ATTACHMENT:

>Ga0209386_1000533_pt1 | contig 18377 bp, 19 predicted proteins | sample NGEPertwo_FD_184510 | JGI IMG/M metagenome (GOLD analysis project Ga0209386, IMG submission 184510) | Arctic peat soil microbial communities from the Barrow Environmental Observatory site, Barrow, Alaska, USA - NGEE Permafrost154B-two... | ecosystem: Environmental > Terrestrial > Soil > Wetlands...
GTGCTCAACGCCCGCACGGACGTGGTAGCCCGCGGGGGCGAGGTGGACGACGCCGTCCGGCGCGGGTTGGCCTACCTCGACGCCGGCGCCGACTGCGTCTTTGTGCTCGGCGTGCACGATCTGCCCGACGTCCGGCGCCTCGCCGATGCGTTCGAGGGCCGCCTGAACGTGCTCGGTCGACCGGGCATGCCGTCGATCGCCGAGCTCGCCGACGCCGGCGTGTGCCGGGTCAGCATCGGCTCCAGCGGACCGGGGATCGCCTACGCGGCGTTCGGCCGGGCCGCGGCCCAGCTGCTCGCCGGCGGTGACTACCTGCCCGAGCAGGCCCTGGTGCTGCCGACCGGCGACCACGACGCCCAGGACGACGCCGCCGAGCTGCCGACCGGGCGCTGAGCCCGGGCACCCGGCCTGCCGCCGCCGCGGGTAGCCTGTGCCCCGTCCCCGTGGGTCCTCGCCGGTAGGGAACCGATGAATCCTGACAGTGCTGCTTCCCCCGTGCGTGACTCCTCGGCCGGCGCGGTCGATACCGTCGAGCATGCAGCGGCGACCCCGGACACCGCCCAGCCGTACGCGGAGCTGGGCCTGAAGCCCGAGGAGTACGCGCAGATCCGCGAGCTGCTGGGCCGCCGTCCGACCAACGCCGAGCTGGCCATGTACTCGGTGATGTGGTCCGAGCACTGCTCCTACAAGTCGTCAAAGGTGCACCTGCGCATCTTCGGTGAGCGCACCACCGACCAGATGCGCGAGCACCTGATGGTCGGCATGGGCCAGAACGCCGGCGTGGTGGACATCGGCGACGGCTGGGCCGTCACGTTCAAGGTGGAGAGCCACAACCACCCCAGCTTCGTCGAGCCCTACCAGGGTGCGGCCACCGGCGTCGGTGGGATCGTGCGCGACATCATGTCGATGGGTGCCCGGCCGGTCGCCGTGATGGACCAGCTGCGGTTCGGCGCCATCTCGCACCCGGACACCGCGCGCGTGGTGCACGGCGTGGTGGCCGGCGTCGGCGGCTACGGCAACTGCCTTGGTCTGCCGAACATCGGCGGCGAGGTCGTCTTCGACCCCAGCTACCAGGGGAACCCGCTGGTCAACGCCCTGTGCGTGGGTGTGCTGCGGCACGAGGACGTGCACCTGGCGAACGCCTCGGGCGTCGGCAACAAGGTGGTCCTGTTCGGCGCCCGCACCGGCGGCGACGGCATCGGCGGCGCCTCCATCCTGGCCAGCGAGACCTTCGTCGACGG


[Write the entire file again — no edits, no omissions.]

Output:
>Ga0209386_1000533_pt1 | contig 18377 bp, 19 predicted proteins | sample NGEPertwo_FD_184510 | JGI IMG/M metagenome (GOLD analysis project Ga0209386, IMG submission 184510) | Arctic peat soil microbial communities from the Barrow Environmental Observatory site, Barrow, Alaska, USA - NGEE Permafrost154B-two... | ecosystem: Environmental > Terrestrial > Soil > Wetlands...
GTGCTCAACGCCCGCACGGACGTGGTAGCCCGCGGGGGCGAGGTGGACGACGCCGTCCGGCGCGGGTTGGCCTACCTCGACGCCGGCGCCGACTGCGTCTTTGTGCTCGGCGTGCACGATCTGCCCGACGTCCGGCGCCTCGCCGATGCGTTCGAGGGCCGCCTGAACGTGCTCGGTCGACCGGGCATGCCGTCGATCGCCGAGCTCGCCGACGCCGGCGTGTGCCGGGTCAGCATCGGCTCCAGCGGACCGGGGATCGCCTACGCGGCGTTCGGCCGGGCCGCGGCCCAGCTGCTCGCCGGCGGTGACTACCTGCCCGAGCAGGCCCTGGTGCTGCCGACCGGCGACCACGACGCCCAGGACGACGCCGCCGAGCTGCCGACCGGGCGCTGAGCCCGGGCACCCGGCCTGCCGCCGCCGCGGGTAGCCTGTGCCCCGTCCCCGTGGGTCCTCGCCGGTAGGGAACCGATGAATCCTGACAGTGCTGCTTCCCCCGTGCGTGACTCCTCGGCCGGCGCGGTCGATACCGTCGAGCATGCAGCGGCGACCCCGGACACCGCCCAGCCGTACGCGGAGCTGGGCCTGAAGCCCGAGGAGTACGCGCAGATCCGCGAGCTGCTGGGCCGCCGTCCGACCAACGCCGAGCTGGCCATGTACTCGGTGATGTGGTCCGAGCACTGCTCCTACAAGTCGTCAAAGGTGCACCTGCGCATCTTCGGTGAGCGCACCACCGACCAGATGCGCGAGCACCTGATGGTCGGCATGGGCCAGAACGCCGGCGTGGTGGACATCGGCGACGGCTGGGCCGTCACGTTCAAGGTGGAGAGCCACAACCACCCCAGCTTCGTCGAGCCCTACCAGGGTGCGGCCACCGGCGTCGGTGGGATCGTGCGCGACATCATGTCGATGGGTGCCCGGCCGGTCGCCGTGATGGACCAGCTGCGGTTCGGCGCCATCTCGCACCCGGACACCGCGCGCGTGGTGCACGGCGTGGTGGCCGGCGTCGGCGGCTACGGCAACTGCCTTGGTCTGCCGAACATCGGCGGCGAGGTCGTCTTCGACCCCAGCTACCAGGGGAACCCGCTGGTCAACGCCCTGTGCGTGGGTGTGCTGCGGCACGAGGACGTGCACCTGGCGAACGCCTCGGGCGTCGGCAACAAGGTGGTCCTGTTCGGCGCCCGCACCGGCGGCGACGGCATCGGCGGCGCCTCCATCCTGGCCAGCGAGACCTTCGTCGACGG